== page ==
Russia stepped up pressure on the West over the Ukraine crisis on Friday, warning the United States against imposing sanctions and threatening to cut off gas supplies to Ukraine, while maintaining that it hoped to avoid a new Cold War.
In a phone conversation with US Secretary of State John Kerry on Friday, Russia’s Foreign Minister Sergei Lavrov “warned against hasty and reckless steps capable of causing harm to Russian-American relations, particularly ... sanctions, which would inevitably hit the United States like a boomerang,” the foreign ministry said.
Lavrov’s comments came after US President Barack Obama announced targeted sanctions against Russia on Thursday, ordering visa bans and asset freezes on unnamed individuals, who have been deemed responsible for threatening Ukraine’s sovereignty in its Crimea region.
Meanwhile, Russian President Vladimir Putin’s spokesman Dmitry Peskov defended Russia’s actions in Ukraine, but added he hoped that a new Cold War would not break out despite “extremely deep disagreements”.
“There still remains hope ... that some points of agreement can be found as a result of dialogue - which our partners, thank God, have not yet rejected,” Peskov said.
The remarks, broadcast on one main state channel while another showed the Paralympic Games opening ceremony in Sochi, appeared to be part of an effort by Putin to avoid a major confrontation with the West while giving no ground in the dispute over Ukraine.
On Saturday, however, Moscow said it was considering freezing foreign military inspections of its arms arsenal – an effort which is in line with the Strategic Arms Reduction Treaty (START) with the United States and the Vienna Document between Organisation for Security and Cooperation in Europe (OSCE) member states.
"The unfounded threats towards Russia from the United States and NATO over its policy on Ukraine are seen by us as an unfriendly gesture that allows the declaration of force majeure circumstances," a high-ranking defence ministry official, who was not named, said in a statement to all Russian news agencies.
Gazprom issues warning
On Friday, Russia’s state-owned energy company Gazprom issued a thinly veiled warning that it could stop shipping gas to Ukraine over unpaid bills, increasing pressure on the new government in Kiev and its supporters in Europe, which gets half of its Russian gas through Ukraine.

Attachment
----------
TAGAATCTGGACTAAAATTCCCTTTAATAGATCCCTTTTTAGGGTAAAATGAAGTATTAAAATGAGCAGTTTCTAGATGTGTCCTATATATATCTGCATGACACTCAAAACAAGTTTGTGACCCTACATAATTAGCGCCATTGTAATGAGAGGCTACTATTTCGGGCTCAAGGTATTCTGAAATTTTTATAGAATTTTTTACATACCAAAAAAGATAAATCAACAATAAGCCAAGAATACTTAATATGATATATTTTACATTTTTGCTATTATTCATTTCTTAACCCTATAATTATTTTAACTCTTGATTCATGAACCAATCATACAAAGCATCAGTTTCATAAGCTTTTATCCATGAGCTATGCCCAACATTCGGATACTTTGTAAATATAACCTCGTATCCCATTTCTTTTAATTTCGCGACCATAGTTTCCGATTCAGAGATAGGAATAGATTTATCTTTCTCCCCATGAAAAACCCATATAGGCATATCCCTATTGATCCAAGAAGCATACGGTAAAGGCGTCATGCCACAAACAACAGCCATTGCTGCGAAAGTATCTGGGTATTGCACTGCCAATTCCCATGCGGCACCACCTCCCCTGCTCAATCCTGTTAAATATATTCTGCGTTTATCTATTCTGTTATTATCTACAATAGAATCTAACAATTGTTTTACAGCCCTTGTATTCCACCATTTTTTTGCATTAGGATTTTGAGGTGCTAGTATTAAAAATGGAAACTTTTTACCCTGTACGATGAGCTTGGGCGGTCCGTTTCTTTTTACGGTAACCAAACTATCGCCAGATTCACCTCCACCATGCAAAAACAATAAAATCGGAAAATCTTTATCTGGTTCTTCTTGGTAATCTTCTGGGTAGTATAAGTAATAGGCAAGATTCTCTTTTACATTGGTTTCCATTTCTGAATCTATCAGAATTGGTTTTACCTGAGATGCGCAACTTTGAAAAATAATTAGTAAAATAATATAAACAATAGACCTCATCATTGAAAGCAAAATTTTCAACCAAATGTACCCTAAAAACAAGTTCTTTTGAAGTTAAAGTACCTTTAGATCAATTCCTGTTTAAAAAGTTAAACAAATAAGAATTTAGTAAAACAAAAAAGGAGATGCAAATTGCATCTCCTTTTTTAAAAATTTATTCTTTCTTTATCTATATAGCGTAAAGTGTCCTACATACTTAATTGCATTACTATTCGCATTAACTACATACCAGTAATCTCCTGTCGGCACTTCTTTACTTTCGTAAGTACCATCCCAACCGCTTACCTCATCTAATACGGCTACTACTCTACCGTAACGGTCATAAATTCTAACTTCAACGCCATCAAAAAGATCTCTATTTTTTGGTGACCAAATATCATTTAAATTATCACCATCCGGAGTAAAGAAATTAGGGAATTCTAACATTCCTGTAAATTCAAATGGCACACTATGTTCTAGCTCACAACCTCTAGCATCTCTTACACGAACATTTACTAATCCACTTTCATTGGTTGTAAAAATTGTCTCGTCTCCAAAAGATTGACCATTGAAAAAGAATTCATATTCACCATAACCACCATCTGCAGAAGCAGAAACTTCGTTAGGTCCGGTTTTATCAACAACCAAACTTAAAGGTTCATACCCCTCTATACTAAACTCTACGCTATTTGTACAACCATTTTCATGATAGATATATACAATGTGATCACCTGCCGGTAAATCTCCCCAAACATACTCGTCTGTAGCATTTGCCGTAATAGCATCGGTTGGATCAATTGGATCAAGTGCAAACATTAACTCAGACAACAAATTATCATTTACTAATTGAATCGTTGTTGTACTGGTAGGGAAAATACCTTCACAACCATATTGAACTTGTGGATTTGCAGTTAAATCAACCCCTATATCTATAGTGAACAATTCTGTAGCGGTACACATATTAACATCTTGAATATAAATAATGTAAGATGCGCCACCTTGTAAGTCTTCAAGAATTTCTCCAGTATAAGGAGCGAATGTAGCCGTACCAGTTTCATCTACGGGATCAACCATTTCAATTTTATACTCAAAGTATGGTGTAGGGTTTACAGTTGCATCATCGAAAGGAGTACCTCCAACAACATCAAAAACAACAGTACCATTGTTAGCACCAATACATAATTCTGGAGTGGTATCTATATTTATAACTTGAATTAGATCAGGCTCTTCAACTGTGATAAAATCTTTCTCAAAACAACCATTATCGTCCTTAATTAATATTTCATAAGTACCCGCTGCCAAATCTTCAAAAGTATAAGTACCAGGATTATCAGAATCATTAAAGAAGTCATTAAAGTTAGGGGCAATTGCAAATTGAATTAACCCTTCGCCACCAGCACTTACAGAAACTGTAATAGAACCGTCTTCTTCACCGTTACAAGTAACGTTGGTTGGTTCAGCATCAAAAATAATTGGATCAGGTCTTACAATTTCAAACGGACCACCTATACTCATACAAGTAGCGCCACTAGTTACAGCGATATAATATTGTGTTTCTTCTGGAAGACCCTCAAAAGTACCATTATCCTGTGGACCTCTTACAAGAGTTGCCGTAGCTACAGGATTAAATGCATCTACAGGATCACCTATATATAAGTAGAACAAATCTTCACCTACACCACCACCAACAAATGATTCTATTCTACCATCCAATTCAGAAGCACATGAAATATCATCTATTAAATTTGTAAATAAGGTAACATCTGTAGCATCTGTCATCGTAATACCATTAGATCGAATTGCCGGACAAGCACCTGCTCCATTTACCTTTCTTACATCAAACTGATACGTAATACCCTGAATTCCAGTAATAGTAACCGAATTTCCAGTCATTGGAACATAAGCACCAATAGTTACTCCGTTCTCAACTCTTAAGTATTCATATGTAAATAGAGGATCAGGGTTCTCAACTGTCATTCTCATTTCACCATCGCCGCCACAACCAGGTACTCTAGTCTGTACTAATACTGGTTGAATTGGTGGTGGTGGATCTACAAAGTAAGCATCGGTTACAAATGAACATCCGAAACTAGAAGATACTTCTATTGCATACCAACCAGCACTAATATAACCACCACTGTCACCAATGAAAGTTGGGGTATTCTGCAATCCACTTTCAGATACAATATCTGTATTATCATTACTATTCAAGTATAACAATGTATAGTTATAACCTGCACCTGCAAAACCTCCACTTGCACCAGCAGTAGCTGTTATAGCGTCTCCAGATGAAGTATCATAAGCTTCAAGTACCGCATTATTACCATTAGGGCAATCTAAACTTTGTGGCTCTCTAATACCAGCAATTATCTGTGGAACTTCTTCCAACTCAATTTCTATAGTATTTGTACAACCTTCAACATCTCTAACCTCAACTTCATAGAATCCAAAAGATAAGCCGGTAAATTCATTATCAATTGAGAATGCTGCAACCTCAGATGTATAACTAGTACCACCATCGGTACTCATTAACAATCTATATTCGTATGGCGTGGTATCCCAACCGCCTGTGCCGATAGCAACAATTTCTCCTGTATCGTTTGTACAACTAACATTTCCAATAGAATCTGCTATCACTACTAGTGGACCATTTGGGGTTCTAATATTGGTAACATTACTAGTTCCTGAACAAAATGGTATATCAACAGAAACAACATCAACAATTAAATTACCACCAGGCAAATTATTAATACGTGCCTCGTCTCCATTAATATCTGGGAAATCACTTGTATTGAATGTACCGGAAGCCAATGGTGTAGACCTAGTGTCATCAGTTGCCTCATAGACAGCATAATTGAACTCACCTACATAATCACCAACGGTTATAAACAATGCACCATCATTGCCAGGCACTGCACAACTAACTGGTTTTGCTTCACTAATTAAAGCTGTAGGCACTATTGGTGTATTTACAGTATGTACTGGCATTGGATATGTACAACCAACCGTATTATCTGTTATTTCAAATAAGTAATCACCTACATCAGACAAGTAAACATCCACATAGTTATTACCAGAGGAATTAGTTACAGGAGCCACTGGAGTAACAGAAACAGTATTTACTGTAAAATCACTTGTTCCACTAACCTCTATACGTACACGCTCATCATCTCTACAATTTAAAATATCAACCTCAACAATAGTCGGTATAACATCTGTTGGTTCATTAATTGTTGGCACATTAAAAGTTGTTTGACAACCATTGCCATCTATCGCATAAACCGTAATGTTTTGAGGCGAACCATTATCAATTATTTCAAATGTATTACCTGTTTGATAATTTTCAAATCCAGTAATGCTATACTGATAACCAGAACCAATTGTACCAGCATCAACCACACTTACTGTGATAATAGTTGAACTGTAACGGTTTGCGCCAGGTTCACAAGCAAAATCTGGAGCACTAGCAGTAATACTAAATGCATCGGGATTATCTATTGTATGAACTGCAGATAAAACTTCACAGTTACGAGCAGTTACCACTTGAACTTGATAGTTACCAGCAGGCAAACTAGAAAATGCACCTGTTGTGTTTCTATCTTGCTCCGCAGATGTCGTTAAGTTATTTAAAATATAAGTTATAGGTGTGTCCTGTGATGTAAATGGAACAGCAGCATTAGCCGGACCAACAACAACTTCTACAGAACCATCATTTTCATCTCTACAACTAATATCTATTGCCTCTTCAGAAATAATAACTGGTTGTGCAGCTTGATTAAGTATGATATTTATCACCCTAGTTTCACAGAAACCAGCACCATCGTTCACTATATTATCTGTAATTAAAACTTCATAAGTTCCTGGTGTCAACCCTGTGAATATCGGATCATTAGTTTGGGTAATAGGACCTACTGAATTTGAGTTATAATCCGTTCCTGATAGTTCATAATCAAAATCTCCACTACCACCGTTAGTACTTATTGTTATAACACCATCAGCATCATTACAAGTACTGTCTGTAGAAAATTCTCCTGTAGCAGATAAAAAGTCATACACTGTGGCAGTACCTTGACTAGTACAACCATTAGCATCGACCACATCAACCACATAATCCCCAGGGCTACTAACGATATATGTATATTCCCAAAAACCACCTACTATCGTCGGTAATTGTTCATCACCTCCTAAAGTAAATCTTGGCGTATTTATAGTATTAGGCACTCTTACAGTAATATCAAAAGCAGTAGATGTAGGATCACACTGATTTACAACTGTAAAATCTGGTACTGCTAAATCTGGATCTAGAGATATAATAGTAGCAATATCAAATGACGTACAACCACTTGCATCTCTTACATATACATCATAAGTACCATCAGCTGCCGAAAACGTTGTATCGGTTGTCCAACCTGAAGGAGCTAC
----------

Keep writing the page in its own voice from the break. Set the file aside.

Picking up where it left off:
“Either Ukraine makes good on its debt and pays for current supplies, or there is risk of returning to the situation of early 2009,” Gazprom CEO Alexei Miller said.
Gazprom halted gas supplies to Ukraine over unpaid bills at the beginning of 2009, which led to reductions in supplies of Russian gas to Europe during a cold winter. The issue was eventually resolved after Ukraine’s contract with Gazprom was revised and a deal was made allowing Russia’s Black Sea naval fleet to remain at base in Crimea.
In December, Russia had agreed to cut gas prices for Ukraine to $268.50 per 1,000 cubic metres from around $400, as part of a financial aid agreement. But Putin and Gazprom have since said that Russia will abandon the price discounts for Ukraine as of April because Kiev has failed to pay for gas on time.
“Today, March 7, was the deadline for payments for gas supplies to Ukraine in February. Gazprom has not received payments for the debt,” Miller said, adding that Ukraine’s overdue gas debt to Russia now stands at $1.89 billion.
“Essentially, this means that Ukraine has stopped paying for gas. This totally contradicts the provisions of the contract and international trade practices. For our part, we have always fulfilled and will fulfill our contractual obligations,” Miller said. “But we cannot supply gas free of charge.”
Last year, Gazprom supplied the European Union and Turkey with 162 billion cubic metres of gas, a historic record, of which 86 bcm went via Ukraine.
The company has been cutting gas supplies to Europe via Ukraine as it has built a pipeline called Nord Stream under the bed of the Baltic Sea directly to Germany. It also plans to build the 63 bcm a year South Stream pipeline via the Black Sea to Europe.
(FRANCE 24 with AFP, REUTERS)
Date created : 2014-03-07